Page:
10. And another thing. Every campaign, and not just political campaigns, should have a central theme, a thesis if you will, around which its message is built.

      We had "A Place Called Hope" in 1992, "A Bridge to the 21st Century" in 1996, and "Compassionate Conservatism" in 2000 out of Bush.

      What was the theme of the Gore campaign in 2000? "A Lockbox on Social Security"? Or as Somerby would put it, "The Press Is Picking On Me!"

    11. It's great. The last paragraph won't win awards for clarity but it's great. Thanks. You don't say anything about he mainstream media. Do you think they played a part?

    12. Is it foolhardy to isolate one of the reasons? In this case BOB seems to be saying "the reason the election was lost was because of extraordinarily sleazy, egoistic and stupid behavior on the part of mainstream journalists."

      It is not THE reason as you articulate well but is it one of the reasons? If it is, that's worth talking about. Is it foolhardy to write about it every day, thousands of words a day for years on end acting like it's the only reason out of many? This is what he has decided to do it seems. To shine the light on mainstream media's behavior during that election and now. He is, in a caustic and crazy way, saying they are a small, insulated club who perform horrible journalism that has hurt our democracy then and now. I guess it's kind of foolhardy. I don't know. I feel what I think doesn't matter. Have a good one.

    13. So, this is clearly not the blog for you. It focuses repeatedly on an issue you are uninterested in. Why are you here?

    14. I like that description of Somerby being a pissed off blogger. I for one would rather be pissed off than pissed on, and therein lies the problem with this new breed of liberal that all too often efuses to stand up and defend their own interests.

    15. Yes, it is foolhardy, not to mention the hallmark of a lazy mind, to isolate one reason out of dozens as THE reason.

      But this happens in every close election. Self-proclaimed analysts search for one thing and proclaim that THE reason.

      Hence, Nixon lost because he didn't shave. Charles Evan Hughes lost because he snubbed the governor of California. James G. Blaine lost because of the single "Rum, Romanism and Rebellion" rally in New York which allegedly cost him the Catholic vote -- never mind that Blaine spent his life as an anti-Catholic and never had the Catholic vote to lose.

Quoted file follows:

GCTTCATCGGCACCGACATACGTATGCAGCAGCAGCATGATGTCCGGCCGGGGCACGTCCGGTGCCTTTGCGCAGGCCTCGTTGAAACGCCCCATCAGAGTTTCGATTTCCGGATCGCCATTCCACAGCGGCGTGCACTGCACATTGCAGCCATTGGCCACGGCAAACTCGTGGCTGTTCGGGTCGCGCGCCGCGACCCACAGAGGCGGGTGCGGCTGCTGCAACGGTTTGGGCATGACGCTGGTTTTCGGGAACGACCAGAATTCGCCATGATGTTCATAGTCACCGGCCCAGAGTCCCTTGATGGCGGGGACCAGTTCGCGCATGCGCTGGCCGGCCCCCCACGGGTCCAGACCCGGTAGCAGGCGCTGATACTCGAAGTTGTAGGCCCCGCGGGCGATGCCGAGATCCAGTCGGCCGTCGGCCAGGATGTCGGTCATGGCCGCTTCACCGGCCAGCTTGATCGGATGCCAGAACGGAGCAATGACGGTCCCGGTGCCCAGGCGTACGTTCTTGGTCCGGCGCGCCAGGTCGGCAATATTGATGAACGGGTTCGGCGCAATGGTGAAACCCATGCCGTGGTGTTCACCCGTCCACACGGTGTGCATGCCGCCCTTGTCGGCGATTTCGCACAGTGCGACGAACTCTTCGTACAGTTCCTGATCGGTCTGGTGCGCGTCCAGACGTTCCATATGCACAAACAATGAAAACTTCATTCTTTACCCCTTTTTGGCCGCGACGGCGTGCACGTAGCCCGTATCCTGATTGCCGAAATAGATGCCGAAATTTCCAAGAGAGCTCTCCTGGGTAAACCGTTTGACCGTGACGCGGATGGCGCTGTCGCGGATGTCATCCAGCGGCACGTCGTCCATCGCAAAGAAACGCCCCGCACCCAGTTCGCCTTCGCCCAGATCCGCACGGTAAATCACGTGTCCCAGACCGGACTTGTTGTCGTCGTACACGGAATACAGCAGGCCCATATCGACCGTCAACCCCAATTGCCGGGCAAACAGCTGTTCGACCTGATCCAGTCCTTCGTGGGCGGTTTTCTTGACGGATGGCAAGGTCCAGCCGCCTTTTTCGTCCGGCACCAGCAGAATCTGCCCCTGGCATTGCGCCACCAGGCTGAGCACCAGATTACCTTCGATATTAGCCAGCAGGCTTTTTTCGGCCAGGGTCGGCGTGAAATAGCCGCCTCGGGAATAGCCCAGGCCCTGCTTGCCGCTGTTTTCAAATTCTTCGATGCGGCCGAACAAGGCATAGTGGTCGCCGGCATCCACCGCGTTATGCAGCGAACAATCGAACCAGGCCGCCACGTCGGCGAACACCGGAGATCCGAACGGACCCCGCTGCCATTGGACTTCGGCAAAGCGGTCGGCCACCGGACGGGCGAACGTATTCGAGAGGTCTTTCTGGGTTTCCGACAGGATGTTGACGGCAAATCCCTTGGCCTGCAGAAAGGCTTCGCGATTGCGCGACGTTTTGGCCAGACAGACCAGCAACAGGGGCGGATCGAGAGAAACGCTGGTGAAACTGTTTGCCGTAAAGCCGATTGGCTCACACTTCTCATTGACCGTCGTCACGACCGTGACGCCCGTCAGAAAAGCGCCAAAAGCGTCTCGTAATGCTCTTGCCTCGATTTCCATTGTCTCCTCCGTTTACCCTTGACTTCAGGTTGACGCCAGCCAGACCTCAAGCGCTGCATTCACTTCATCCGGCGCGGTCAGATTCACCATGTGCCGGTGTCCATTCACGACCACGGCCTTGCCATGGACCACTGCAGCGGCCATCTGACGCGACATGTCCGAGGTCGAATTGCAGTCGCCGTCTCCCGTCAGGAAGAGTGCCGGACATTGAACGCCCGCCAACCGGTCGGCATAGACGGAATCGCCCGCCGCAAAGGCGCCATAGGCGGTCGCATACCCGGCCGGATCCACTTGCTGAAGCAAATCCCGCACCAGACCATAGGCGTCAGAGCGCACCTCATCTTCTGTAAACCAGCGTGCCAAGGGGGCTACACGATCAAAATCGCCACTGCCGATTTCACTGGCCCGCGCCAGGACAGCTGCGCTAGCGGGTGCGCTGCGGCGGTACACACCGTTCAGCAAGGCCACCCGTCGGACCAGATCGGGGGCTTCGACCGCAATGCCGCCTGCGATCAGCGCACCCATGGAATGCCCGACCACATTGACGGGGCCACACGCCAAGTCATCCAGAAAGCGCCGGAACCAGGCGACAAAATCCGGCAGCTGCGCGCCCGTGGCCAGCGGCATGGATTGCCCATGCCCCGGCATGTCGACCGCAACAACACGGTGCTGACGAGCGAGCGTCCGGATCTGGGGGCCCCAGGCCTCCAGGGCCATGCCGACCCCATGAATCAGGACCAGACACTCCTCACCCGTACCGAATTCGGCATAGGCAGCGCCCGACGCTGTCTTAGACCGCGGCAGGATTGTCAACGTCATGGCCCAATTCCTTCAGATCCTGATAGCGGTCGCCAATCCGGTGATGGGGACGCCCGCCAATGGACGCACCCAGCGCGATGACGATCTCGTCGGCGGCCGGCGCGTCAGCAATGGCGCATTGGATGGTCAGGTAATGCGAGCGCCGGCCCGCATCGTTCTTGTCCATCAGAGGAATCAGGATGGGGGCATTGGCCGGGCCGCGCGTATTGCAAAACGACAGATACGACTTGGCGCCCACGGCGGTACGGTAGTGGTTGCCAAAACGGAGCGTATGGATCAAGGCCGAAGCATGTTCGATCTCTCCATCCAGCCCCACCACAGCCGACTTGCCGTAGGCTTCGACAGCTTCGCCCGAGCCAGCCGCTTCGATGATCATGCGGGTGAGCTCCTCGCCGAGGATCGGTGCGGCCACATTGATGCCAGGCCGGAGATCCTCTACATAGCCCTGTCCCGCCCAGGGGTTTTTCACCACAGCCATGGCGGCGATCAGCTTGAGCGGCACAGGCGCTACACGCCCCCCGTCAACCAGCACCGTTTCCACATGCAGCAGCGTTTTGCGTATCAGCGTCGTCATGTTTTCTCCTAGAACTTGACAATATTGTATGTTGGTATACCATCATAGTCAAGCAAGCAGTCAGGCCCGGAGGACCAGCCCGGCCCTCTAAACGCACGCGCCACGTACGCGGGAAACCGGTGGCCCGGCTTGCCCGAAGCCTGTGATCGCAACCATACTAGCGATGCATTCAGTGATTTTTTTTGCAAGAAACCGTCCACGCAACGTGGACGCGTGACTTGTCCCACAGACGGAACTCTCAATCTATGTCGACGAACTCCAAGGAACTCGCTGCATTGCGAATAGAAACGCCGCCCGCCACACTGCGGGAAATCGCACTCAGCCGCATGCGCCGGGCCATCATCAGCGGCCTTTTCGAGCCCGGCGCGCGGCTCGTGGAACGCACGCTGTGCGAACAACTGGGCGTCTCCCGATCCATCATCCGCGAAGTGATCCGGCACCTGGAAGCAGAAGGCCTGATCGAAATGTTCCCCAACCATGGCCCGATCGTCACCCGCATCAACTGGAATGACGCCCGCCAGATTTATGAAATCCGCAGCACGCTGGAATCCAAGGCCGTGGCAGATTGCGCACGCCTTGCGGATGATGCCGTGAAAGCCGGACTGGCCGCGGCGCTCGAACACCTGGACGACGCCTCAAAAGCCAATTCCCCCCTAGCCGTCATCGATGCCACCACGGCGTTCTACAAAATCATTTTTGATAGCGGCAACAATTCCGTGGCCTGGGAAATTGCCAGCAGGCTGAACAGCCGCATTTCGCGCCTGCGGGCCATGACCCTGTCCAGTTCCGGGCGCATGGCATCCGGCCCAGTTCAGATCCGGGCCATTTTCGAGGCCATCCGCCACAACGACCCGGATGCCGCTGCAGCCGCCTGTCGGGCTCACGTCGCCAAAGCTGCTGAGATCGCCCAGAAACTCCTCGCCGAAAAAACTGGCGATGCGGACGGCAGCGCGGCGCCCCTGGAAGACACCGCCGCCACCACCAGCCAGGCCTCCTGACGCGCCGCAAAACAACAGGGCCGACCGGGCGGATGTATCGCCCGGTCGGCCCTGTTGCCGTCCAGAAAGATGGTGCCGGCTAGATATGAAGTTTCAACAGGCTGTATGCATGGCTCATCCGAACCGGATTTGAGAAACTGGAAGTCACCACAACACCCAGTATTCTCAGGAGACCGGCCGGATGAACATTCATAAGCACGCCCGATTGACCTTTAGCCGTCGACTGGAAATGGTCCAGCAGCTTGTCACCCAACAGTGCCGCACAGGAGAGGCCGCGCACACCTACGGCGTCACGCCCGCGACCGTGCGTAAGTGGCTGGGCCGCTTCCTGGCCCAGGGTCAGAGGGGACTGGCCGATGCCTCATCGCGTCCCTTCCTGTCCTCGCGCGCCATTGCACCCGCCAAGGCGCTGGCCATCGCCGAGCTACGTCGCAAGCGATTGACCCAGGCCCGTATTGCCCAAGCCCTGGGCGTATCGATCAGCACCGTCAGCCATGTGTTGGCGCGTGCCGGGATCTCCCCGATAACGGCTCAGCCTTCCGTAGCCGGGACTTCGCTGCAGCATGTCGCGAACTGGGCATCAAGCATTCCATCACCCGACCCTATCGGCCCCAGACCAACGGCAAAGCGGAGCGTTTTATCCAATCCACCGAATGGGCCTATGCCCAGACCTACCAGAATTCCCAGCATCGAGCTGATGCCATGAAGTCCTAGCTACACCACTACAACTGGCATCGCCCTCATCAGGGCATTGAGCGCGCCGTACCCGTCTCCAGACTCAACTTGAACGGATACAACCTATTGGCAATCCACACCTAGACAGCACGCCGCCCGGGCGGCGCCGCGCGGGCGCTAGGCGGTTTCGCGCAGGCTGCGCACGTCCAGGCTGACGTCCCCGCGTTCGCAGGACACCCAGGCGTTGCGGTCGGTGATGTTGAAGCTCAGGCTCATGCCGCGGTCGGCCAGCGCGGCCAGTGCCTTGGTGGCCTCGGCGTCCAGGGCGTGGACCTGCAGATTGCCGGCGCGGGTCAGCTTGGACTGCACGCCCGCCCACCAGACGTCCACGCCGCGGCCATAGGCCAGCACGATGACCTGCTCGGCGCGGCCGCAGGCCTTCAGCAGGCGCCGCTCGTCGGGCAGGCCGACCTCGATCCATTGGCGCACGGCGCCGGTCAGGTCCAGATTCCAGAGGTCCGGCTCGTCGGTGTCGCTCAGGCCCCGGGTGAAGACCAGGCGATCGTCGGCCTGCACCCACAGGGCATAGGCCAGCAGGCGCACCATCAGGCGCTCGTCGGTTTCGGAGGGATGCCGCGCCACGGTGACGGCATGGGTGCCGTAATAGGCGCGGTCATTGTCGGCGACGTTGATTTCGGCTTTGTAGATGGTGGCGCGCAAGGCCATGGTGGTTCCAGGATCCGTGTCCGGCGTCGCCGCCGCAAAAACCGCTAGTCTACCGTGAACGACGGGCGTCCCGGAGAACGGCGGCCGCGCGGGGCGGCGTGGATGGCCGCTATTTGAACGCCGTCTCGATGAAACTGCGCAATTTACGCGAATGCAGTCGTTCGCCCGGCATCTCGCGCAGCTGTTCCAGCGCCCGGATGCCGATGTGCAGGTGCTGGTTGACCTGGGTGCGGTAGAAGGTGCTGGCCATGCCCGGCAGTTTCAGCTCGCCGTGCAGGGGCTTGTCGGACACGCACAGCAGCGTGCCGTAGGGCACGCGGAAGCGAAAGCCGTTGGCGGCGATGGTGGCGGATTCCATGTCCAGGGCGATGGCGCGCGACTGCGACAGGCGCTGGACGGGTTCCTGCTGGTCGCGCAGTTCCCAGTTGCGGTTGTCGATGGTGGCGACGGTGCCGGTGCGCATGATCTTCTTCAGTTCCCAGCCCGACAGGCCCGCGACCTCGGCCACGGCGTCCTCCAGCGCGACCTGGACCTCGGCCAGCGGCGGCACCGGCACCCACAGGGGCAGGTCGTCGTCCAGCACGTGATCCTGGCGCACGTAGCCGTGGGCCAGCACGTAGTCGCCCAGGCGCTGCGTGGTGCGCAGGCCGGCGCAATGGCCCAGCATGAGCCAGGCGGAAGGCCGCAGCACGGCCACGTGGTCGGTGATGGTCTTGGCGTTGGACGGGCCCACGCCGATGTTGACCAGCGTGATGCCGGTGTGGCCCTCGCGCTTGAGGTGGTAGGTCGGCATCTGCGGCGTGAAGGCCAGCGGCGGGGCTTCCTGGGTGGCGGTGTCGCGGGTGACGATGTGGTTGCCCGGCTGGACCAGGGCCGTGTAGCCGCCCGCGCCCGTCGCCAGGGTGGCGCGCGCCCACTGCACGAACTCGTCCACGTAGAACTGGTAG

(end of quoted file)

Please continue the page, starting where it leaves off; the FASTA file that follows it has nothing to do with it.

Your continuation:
To me, the key factor that kept that race close enough to steal was that Bush did very well, for a Republican, with Latino voters, particularly in Florida in the wake of the Gonzalez incident.

      This was of course before the entire Republican Party went Sheriff Joe on immigration. And the Mittster actually thought he'd do as well as Bush with Latinos, and was quite stunned -- as was the whole party -- when he didn't.

      But then again, there are lots of Republicans who simple-mindedly blame the 2012 loss on Chris Christies bear hug on the beach, rather than facing the fact that otherwise socially conservative Latino voters defected in droves.

      But that's the fallacy when you "isolate" one reason, and pretend that everything else was hunky-dory.

    16. My antecedent may not be clear enough. Allow me to rephrase:

      "To me, the key factor that kept the 2000 race close enough to steal . . ."

      And good Lordy, look at all the factors in Florida alone. The purging of the books by Bush's state campaign chair who was also in charge of counting the votes. The butterfly ballot. The hanging chads. The Election Day voter suppression effort in Miami-Dade. And Nader and the Green Party desperately reaching, and failing, for its 5 percent by trolling in Florida in the final week on GOP money.

    17. Isolating factors in order to study them individually is the essence of scientific reductionism, not laziness. It is the analytical approach. No one, not even Somerby, is insisting that the focus of his interest is the only factor affecting the 2000 election, despite any hyperbolic language used to make a point in past posts.

    18. 1:01, Granted there were any number of factors that could have flipped the very close 2000 election. As with virtually any long campaign there are self-inflicted mistakes and missteps, but had media coverage been even remotely fair, balanced and professional, any and all such mistakes in this case would have been rendered mute. Bottom line is that the media clearly, indisputably and inexcusably disgraced themselves once and forever, That's not even debatable and it is not acceptable, EVER.